The park currently serves as a refuge for at least 62 threatened and critically endangered animals that are endemic to the region, such as the Visayan warty pig, the Visayan leopard cat and the Panay cloud rat. The animals here have been rescued from threats such as habitat loss and wildlife trafficking. Lastimoza says that mariit has been able to support conservation efforts at the park. “It contributes to sustainable development because it ensures the availability of resources for future generations,” she says.
The Visayan warty pig, pictured here in captivity, is critically endangered with population numbers on the decline in the wild (Credit: Alamy)
In the sea, as well as on land, mariit is aiding conservation efforts. Off the island of Guimaras, Taklong Island Marine Natural Reserve, a national marine sanctuary and protected area, serves as breeding grounds for various fish species caught outside its boundary. It is one of the major marine protected areas that supply the seafood demand in the country. It covers more than 1,000 hectares (3.9 square miles) including mangroves, seagrass beds and coral reefs of rich biodiversity. A comprehensive ridge-to-reef scientific approach to conservation has been promising, but the belief in mariit has also enhanced the protection efforts.
“Cases of illegal fishing activities and cutting of mangroves are very rare,” says Rhett Arhur Diana, a senior conservationist at the Department of Environment and Natural Resources. “That is because the community members here treat the island as mariit,” he says. “They respect the taglugar. This island never runs out of fish.”
Banong Villaruz, a member of the local sea guard group tasked to look after the island, says that he often sees the taglugar on the island. He believes that the villagers’ fish catch depends on their relationship with the nature spirit dwellers. “If the taglugar are happy with the people, they provide a good catch,” says Villaruz. “If they have been angered because of abuse of the environment, then the fisherfolk will be punished – they will have less or no fish to catch, endangered at sea, or get sick.”
The local sea guards received training from the Department of Environment and Natural Resources in how to protect threatened endemic species, including stingrays, sharks and molluscs. Part of that has involved designating several sea caves and islets in the marine reserve as off-limits, which has been made possible because of the belief that they are mariit. “These species belong not to us. They are owned by the taglugar,” says Villaruz. “We are not willing to take the risk. We wouldn’t know what harm would return upon us.”
When beliefs backfire
Advocates of mariit suggest that planting trees believed to be inhabited by spirits in protected areas can ward off people from doing activities that disturb the environment. It might seem like an intuitive approach, but it doesn’t always work out.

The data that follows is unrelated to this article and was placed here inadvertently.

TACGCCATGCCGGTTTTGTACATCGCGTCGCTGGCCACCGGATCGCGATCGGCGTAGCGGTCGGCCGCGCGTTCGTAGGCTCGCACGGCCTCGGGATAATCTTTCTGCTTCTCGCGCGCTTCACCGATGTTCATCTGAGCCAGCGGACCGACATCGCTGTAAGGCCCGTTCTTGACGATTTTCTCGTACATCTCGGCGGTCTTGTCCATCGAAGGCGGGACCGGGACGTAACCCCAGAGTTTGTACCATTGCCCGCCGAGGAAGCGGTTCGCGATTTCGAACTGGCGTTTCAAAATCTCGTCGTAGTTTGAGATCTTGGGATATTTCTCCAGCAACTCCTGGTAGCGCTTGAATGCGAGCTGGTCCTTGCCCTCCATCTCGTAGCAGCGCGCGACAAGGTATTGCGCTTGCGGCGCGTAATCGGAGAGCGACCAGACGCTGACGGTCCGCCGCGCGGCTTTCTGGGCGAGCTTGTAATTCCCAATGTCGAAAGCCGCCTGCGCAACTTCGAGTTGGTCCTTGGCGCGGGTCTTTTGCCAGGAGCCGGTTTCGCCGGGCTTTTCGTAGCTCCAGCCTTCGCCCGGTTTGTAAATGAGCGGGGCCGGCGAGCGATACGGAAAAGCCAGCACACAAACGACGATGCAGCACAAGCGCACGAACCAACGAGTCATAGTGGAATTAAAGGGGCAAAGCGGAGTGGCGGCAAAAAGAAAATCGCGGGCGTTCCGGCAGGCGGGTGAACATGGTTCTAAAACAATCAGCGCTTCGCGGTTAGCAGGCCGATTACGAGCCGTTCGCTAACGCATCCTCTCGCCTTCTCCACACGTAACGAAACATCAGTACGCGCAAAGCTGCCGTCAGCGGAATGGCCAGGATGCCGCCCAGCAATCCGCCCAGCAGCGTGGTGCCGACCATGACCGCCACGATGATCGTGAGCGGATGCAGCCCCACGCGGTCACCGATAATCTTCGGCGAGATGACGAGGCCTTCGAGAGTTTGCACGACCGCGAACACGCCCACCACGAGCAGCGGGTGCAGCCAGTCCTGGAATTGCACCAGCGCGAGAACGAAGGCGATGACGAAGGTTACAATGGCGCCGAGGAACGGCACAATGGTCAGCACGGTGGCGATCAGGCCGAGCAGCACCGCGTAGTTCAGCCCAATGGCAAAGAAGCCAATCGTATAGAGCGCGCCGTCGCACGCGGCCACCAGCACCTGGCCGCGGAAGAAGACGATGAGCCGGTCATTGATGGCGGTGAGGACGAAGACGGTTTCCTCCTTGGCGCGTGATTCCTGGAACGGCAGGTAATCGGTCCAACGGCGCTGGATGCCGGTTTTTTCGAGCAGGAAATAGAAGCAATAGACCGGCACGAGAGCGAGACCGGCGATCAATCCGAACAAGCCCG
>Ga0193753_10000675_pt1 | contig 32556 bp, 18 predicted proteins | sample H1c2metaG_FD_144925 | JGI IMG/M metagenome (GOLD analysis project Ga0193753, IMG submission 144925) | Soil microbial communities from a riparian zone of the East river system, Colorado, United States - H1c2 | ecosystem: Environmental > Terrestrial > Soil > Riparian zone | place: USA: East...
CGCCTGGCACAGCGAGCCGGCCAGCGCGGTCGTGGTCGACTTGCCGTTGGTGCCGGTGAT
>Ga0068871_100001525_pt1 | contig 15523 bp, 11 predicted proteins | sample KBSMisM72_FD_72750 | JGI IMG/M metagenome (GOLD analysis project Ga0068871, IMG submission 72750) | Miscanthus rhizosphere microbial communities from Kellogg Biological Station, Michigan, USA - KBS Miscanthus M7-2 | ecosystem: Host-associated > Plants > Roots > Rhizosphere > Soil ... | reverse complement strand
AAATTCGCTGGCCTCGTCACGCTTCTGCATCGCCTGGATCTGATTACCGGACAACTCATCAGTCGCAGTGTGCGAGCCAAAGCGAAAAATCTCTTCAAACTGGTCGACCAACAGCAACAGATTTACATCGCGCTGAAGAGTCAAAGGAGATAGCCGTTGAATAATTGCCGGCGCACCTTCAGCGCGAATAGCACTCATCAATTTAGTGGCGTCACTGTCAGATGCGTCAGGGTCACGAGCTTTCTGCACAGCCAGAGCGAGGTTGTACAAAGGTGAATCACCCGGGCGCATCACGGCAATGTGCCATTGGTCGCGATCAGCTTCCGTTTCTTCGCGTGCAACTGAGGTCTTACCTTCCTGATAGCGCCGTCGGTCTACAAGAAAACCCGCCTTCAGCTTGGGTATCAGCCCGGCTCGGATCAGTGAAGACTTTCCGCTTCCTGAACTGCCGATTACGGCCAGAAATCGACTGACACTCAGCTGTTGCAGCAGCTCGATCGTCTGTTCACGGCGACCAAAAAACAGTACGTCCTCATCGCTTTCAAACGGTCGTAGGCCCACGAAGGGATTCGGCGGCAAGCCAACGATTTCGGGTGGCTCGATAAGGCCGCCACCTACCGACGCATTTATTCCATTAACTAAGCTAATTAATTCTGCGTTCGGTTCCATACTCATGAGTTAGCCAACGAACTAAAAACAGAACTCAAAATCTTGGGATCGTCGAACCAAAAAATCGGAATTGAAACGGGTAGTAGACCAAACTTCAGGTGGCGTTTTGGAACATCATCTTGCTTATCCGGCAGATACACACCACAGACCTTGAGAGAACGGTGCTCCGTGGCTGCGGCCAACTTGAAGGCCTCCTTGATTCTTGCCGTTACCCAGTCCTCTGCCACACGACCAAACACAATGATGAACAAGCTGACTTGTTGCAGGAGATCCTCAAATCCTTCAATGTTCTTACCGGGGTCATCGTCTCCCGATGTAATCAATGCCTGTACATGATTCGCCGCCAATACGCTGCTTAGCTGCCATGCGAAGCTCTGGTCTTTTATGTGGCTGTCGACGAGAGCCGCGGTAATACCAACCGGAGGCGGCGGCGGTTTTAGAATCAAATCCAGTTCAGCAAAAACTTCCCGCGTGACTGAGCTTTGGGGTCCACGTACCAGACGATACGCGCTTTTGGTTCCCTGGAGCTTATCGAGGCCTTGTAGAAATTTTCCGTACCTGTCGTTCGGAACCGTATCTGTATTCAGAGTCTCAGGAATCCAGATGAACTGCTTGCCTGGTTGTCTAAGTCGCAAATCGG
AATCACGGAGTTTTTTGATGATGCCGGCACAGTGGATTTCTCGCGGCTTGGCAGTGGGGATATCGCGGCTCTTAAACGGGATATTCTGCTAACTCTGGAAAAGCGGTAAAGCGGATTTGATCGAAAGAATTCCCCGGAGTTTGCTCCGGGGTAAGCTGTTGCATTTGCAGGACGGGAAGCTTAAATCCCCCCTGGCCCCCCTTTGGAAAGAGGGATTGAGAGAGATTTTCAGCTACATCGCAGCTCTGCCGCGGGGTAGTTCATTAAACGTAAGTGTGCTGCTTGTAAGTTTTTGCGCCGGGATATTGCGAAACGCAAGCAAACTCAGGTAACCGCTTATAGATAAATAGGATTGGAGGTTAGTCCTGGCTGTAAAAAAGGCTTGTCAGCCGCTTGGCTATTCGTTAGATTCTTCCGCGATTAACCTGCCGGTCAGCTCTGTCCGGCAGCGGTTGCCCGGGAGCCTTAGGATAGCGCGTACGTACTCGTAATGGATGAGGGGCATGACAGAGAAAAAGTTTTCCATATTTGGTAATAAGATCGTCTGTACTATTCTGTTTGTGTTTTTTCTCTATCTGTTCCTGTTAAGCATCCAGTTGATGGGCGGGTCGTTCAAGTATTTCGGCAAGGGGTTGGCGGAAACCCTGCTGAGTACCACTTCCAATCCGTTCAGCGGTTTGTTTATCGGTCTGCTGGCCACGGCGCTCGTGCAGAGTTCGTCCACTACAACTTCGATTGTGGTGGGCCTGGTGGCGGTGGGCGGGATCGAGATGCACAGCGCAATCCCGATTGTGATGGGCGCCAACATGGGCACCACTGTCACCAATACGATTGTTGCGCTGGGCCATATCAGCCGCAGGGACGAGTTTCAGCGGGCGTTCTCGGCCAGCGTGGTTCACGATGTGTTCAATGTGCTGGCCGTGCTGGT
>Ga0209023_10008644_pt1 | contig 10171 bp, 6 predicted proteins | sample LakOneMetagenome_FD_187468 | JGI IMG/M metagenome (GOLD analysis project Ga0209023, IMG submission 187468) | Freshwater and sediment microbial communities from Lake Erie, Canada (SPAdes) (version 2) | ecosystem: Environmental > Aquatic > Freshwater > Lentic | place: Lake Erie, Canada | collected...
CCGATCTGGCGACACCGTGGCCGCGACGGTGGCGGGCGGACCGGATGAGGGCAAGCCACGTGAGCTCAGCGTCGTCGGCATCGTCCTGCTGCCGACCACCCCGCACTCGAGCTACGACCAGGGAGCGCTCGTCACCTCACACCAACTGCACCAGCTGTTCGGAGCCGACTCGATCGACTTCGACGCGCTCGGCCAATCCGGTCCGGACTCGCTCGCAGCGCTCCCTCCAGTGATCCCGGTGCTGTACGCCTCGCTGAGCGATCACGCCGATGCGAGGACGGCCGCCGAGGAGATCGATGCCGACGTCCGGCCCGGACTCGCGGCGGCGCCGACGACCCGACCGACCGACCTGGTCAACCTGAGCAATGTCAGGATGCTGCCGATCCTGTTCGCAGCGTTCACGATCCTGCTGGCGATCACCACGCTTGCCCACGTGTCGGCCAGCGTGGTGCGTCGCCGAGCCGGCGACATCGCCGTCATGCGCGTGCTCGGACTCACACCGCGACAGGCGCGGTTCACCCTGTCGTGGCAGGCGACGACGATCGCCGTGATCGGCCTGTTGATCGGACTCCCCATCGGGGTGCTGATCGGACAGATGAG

Caroline Ward, a postdoctoral researcher of conservation science at the University of York, studied similar folk beliefs in other parts of the world, and their outcome is not always predictable. “We still need to be cautious about embracing these sorts of beliefs specifically for conservation outcomes,” Ward says. From a practical point of view, she says, these beliefs are not necessarily established with a conservation outcome in mind. There may be unexpected outcomes or parts of the belief system that don’t align with conservation goals.
Mature balete trees are thought to be often inhabited by the taglugar spirits according to mariit beliefs; but this does not always help their conservation (Credit: Alamy)
Trees are one example. Since mariit is attributed mainly to select giant and old trees, the trees are sometimes cut down while they are young. For example, balete trees are often uprooted from their natural habitat while young to be grown as a bonsai plant, while young mangroves are cut to serve as firewood.
“It’s better to cut these trees while they are young,” Otik Facinabao*, a local community member in Baybay Roxas told me. “You can’t do it when they are already big. It’s hard, and it might be late too because the spirits may already inhabit them.”
In Ward’s research, she and her colleagues recognise that while beliefs such as mariit can have a positive impact, sometimes they can undermine science-based conservation activities. More importantly, Ward says, there is also a large ethical and moral question whether it is right for conservation to pick and choose parts of belief systems that have a positive conservation impact and ignore others.
And even when they don’t backfire, sometimes belief in mariit is not enough to protect a natural area. The Jalaur River in Calinog has been dammed despite the resistance from the Panay Bukidnon, an indigenous community in the region. The dam is expected to put nine indigenous communities at risk and destroy five burial grounds and one sacred site. The Panay Bukidnon strongly condemned the damming of the river. “That river is mariit,” says Conrad Cali*, a Panay Bukidnon. “This development is not inclusive. We have been marginalised. This is a disrespect of our culture.”
To someone who has grown up with the stories that surround mariit places, acknowledging the spirits that occupy woods, oceans and the earth is just another part of life. But you don’t have to believe in the taglugar to appreciate the core beliefs innate to the Philippines’ indigenous communities: that nature is something to be respected, and we fail to do so at our own risk.
* Names have been changed to protect the identities of these contributors.